Emotional support animals, unlike service dogs, are not allowed anywhere their owner goes. They are protected under the FHA in residences and the ACAA during air travel. Public transportation is not required to admit emotional support animals, nor restaurants, hotels, or non-pet-friendly businesses.
Punishment for Misrepresenting an Assistance Animal
If you are thinking of getting an emotional support animal in Connecticut, you may be concerned about the repercussions if you claim your pet as an “emotional support animal” before getting the required ESA letter.
Unlike California, New Jersey, Maine, and many other states, Connecticut does not have a law against falsely claiming a dog as an emotional support animal. However, if you are found, your rights to that animal cease.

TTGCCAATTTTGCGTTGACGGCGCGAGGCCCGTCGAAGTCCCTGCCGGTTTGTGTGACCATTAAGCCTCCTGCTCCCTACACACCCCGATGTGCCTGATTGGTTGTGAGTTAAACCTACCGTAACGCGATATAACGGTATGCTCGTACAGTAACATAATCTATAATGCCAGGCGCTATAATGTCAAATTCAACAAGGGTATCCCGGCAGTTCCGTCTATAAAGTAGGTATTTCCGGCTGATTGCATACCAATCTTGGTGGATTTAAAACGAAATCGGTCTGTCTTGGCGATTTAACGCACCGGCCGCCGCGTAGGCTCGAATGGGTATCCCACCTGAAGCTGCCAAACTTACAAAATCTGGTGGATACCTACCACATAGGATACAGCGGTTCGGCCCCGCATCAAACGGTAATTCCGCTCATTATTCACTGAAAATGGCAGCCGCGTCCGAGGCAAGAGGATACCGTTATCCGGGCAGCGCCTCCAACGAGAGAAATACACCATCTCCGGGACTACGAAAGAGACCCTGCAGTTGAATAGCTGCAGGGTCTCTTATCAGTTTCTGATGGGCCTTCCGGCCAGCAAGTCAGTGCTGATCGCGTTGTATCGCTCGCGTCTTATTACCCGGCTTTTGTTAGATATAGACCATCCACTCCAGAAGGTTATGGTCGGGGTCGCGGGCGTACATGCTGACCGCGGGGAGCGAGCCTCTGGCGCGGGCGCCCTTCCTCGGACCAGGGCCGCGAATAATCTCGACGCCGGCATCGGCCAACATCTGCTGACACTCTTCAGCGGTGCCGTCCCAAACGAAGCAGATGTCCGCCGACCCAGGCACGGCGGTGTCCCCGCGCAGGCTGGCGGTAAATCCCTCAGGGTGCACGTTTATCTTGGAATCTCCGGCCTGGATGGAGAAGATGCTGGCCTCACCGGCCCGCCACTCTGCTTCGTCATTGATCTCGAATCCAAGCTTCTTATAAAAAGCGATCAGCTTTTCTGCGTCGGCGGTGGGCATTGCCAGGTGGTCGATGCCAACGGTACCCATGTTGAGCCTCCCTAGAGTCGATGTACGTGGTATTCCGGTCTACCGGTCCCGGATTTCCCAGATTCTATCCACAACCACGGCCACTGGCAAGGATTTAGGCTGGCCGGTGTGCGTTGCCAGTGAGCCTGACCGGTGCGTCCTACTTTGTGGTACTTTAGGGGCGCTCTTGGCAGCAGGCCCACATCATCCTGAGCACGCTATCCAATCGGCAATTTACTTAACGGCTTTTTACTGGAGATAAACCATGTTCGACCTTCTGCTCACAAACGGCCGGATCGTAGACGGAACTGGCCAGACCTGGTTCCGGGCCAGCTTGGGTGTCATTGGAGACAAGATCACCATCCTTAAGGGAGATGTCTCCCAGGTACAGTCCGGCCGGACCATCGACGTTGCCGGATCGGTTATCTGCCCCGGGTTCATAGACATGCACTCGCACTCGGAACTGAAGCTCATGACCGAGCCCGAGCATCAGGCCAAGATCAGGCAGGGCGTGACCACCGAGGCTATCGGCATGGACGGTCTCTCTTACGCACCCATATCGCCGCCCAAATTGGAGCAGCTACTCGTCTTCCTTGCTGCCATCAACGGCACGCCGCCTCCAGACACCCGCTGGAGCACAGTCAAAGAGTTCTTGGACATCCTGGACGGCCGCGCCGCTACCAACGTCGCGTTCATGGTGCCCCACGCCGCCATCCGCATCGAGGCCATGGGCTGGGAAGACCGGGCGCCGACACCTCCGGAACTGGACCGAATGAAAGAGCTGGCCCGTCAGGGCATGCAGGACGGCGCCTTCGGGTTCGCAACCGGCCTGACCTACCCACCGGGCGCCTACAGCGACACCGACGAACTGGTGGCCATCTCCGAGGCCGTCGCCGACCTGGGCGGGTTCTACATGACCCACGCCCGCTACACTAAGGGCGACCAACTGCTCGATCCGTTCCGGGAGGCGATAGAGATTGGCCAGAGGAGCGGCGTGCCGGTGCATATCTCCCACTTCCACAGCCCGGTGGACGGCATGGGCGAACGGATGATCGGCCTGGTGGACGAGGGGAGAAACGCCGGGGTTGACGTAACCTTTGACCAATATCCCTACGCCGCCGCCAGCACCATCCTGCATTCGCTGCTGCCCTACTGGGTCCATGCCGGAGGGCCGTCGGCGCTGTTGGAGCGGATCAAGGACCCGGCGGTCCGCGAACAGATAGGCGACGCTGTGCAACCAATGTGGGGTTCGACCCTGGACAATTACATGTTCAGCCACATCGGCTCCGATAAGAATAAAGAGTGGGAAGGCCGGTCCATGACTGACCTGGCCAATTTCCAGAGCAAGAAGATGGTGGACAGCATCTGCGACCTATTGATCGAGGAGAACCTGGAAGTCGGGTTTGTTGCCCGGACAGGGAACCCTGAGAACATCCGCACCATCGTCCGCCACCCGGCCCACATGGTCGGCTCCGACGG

3 Facts You Need to Know Before Receiving Your ESA
Considering getting an emotional support animal in Connecticut? The following three facts will help you navigate the process properly, avoid getting scammed, and better understand ESAs!
- There is No “Certification” for an Emotional Support Animal: Many websites cater to those attempting to certify their emotional support animal when in reality you must have a letter stating your personal need for psychiatric service animals from a mental health professional and a “certificate” or “registry” will get you nowhere.